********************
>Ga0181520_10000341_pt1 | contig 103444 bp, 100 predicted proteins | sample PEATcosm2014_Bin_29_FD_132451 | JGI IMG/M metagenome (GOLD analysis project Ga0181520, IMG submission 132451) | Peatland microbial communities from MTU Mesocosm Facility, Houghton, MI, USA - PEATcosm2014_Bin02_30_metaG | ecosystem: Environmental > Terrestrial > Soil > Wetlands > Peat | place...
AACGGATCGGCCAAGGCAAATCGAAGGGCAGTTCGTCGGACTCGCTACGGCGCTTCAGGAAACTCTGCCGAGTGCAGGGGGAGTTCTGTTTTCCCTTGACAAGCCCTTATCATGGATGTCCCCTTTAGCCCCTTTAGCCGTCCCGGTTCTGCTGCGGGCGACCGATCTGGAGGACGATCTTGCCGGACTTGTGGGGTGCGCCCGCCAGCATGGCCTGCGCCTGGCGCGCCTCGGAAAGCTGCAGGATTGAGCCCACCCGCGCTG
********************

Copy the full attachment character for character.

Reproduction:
>Ga0181520_10000341_pt1 | contig 103444 bp, 100 predicted proteins | sample PEATcosm2014_Bin_29_FD_132451 | JGI IMG/M metagenome (GOLD analysis project Ga0181520, IMG submission 132451) | Peatland microbial communities from MTU Mesocosm Facility, Houghton, MI, USA - PEATcosm2014_Bin02_30_metaG | ecosystem: Environmental > Terrestrial > Soil > Wetlands > Peat | place...
AACGGATCGGCCAAGGCAAATCGAAGGGCAGTTCGTCGGACTCGCTACGGCGCTTCAGGAAACTCTGCCGAGTGCAGGGGGAGTTCTGTTTTCCCTTGACAAGCCCTTATCATGGATGTCCCCTTTAGCCCCTTTAGCCGTCCCGGTTCTGCTGCGGGCGACCGATCTGGAGGACGATCTTGCCGGACTTGTGGGGTGCGCCCGCCAGCATGGCCTGCGCCTGGCGCGCCTCGGAAAGCTGCAGGATTGAGCCCACCCGCGCTG